In a recent article, ‘5 Common Misconceptions About The UK Taxation Of Expats’, we took a look at 5 of the most popular misconceptions people had about the taxation of expats here in the UK. From the 183 days misconception, to the misconception about expats and foreign employees working in the UK not having to pay UK social security taxes, we cleared up the misunderstandings and now we are back with 5 more common misconceptions about the UK taxation of expats. Let’s get started:
5 More Common Misconceptions About The UK Taxation Of Expats
The “Share-Related Income” Misconception – business owners believe that share options, restricted shares and others do not need to be reported on their Form 42 for expats. However, employers are required to report any share-related income earned by expats working in the UK.
The “Benefits And Expenses” Misconception – another popular misconception is that if an employee is receiving offshore benefits and expenses, that they do not need to report them on their UK tax reports. This is untrue and it could lead to penalties and fines if ‘taxable benefits and expenses for overseas expats working in the UK’ are not reported.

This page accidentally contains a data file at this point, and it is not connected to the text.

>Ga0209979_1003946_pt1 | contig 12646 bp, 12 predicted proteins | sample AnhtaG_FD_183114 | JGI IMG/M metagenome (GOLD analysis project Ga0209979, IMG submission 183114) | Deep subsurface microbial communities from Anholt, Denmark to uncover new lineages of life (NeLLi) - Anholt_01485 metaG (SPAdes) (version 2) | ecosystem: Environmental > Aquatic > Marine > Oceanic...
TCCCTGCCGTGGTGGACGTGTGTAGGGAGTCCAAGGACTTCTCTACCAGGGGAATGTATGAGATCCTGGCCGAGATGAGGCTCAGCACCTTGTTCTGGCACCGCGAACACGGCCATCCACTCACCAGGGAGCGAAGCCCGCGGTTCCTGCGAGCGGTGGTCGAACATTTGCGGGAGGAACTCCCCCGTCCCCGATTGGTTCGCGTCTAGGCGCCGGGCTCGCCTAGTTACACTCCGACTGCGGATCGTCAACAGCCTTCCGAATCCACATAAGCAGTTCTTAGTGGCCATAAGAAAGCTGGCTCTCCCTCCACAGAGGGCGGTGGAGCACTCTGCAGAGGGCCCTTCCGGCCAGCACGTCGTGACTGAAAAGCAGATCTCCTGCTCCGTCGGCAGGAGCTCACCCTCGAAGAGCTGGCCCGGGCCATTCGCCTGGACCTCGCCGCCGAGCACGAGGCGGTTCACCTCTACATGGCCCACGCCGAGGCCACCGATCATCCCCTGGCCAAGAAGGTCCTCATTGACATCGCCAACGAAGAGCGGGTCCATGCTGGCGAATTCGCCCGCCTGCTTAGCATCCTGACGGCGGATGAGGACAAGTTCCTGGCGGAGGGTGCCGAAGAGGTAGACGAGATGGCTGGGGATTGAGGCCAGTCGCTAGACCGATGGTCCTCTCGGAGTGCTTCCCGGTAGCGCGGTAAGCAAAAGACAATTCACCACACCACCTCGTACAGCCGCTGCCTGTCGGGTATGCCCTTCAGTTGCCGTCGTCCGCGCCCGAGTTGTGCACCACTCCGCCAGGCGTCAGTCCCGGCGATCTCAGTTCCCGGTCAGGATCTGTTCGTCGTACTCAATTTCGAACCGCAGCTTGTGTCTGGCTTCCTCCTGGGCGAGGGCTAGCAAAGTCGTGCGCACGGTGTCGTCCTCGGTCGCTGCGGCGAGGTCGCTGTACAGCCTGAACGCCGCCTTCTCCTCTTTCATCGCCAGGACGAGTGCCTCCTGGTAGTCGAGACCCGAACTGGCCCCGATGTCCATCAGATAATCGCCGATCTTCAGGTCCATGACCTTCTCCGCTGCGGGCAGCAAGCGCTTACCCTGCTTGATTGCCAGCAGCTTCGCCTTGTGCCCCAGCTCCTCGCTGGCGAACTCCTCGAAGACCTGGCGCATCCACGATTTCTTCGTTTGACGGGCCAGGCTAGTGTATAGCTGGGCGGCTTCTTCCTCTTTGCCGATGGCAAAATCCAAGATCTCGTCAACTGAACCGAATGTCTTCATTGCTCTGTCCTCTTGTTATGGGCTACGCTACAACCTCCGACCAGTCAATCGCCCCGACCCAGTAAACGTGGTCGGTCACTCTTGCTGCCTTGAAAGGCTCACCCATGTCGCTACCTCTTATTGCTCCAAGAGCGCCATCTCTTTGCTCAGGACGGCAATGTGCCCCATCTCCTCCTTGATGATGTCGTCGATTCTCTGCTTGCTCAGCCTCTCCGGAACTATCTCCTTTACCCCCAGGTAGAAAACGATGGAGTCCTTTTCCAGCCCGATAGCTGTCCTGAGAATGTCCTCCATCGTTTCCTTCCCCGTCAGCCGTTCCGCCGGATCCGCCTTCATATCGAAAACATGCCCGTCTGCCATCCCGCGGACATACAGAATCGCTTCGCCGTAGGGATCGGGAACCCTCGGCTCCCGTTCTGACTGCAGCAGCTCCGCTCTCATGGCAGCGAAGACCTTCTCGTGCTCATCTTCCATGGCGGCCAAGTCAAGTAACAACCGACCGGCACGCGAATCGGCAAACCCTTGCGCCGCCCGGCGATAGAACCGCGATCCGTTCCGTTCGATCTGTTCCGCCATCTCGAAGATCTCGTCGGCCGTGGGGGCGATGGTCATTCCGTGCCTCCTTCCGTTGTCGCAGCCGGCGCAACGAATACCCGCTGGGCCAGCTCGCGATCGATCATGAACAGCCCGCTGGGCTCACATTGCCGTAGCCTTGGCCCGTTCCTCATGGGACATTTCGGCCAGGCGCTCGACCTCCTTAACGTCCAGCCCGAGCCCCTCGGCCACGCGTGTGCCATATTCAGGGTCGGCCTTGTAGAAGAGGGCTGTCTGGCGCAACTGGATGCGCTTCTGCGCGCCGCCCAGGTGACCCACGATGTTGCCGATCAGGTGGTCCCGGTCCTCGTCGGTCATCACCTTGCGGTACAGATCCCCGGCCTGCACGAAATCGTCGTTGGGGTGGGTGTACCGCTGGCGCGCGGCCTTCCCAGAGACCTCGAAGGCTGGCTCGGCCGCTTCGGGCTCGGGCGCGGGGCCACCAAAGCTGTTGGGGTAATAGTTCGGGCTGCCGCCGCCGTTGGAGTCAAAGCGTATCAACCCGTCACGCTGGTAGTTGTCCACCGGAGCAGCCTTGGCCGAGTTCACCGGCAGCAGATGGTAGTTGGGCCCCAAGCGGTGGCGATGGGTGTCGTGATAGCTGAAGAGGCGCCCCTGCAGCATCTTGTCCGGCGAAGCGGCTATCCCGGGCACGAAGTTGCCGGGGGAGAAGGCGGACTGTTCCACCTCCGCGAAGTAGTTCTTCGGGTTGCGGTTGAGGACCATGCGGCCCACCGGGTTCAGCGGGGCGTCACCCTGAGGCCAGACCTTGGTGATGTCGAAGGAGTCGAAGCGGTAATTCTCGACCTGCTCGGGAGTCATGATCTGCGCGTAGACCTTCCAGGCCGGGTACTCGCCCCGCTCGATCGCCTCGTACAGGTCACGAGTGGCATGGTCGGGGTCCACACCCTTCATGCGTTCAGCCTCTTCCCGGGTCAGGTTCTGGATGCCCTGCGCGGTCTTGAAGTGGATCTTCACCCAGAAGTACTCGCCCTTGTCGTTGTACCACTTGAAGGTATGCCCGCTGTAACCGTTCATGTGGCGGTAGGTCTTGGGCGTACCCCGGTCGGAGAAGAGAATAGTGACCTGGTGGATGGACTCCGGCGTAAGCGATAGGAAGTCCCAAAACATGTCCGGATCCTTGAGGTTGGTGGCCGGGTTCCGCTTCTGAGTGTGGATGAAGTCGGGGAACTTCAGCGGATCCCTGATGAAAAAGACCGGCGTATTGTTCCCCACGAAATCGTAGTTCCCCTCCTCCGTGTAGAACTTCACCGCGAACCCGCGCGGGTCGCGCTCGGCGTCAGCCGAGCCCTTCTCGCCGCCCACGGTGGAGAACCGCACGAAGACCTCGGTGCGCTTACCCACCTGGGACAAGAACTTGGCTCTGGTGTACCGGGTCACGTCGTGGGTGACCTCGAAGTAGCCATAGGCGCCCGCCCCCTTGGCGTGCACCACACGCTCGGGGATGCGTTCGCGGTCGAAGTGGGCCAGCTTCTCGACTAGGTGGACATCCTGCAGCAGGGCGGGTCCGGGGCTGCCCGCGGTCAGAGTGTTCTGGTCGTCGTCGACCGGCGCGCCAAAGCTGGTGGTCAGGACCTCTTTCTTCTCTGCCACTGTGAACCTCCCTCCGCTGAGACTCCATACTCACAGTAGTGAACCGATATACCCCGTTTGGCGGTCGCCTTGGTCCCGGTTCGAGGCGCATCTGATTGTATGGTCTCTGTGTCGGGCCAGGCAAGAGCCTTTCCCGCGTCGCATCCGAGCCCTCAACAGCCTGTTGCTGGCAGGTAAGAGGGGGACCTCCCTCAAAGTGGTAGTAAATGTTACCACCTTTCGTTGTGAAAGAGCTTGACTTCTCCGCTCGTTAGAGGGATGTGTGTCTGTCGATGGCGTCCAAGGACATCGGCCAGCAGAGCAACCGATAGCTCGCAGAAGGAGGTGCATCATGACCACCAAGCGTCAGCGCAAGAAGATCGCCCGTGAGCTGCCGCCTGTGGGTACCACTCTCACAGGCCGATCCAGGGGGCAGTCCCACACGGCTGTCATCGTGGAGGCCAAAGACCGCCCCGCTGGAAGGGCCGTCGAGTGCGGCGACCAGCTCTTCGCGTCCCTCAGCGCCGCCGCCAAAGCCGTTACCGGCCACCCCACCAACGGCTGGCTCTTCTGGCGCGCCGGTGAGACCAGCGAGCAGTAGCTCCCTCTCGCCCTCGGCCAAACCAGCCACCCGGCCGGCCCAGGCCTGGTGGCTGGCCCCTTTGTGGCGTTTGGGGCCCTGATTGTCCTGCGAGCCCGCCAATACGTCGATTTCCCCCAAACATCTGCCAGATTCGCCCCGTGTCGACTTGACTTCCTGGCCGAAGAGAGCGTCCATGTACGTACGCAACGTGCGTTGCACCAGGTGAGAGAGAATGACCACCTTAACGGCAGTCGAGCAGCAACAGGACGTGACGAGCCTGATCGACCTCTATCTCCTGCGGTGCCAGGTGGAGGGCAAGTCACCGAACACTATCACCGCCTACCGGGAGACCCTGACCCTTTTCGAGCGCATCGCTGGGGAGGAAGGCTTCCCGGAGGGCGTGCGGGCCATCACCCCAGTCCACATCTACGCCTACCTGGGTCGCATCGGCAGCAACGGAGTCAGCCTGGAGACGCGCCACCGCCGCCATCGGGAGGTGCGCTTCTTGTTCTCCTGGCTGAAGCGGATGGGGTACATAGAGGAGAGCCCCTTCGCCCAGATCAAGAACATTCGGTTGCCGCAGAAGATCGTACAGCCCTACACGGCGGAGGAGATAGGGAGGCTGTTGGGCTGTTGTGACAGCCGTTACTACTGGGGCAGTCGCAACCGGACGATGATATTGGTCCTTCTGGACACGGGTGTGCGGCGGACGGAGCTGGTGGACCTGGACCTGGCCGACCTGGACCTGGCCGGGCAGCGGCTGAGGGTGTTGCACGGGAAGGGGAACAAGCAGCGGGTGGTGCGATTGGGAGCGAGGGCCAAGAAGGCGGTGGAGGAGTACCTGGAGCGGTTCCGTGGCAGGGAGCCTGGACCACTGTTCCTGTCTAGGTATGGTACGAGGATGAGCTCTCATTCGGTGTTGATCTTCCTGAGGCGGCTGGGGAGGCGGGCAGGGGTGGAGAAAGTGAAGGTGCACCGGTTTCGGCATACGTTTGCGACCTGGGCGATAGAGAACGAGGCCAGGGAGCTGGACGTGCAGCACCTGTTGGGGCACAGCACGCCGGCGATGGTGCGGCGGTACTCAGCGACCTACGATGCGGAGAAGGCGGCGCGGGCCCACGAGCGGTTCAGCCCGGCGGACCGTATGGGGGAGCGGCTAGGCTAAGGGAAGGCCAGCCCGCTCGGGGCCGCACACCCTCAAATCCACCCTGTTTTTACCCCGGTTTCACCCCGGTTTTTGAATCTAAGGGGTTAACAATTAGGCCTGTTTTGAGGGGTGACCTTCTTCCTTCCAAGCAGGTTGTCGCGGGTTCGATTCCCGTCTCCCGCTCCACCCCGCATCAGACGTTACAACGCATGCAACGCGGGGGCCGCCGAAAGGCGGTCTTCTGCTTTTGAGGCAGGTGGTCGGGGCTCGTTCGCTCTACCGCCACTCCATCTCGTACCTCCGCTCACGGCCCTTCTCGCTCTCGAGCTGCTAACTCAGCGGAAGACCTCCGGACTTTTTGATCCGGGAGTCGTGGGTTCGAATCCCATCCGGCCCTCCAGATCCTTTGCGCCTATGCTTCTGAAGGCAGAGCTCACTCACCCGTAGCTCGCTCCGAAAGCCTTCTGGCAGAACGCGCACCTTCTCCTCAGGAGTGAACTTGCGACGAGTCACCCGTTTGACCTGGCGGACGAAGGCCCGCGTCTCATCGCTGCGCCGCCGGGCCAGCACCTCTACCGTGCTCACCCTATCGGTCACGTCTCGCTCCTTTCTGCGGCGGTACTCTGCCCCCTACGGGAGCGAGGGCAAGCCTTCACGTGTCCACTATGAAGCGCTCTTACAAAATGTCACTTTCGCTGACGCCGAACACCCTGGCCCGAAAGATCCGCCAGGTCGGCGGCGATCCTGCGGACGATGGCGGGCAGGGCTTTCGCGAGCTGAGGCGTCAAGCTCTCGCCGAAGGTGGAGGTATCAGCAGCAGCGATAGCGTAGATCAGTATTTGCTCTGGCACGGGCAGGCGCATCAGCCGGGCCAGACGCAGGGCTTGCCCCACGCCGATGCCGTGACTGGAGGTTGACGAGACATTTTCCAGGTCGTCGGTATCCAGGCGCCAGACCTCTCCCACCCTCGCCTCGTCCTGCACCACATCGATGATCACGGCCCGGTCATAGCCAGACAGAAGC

The “Overseas Pensions” Misconception – some expats believe that pensions schemes outside of the UK do not pertain to them. Expats working in the UK and contributing to a non-UK pension can end up having tax issues here in the UK.
The “Personal Tax” Misconception – if an expat working in the UK becomes chargeable to UK tax, the employer will have to operate both PAYE and NIC taxes in the UK. Many people believe that this is the responsibility of the individual and not the company, when, in fact, it is the other way around.
The “Immigration Rules, Corporate Tax And Income Tax” Misconception – a common misconception is that immigration rules, corporate tax and income tax are all separate factors. Income tax, corporate tax and immigration rules are all separate. In fact, they are all closely related and should be considered any time an employee from overseas is working in the UK.
Contact British American Tax
To learn more about the common misconceptions about the UK taxation of expats, contact British American Tax today and consult with an expert tax advisor who can answer any questions you might have about taking a pro-active approach to your tax planning.
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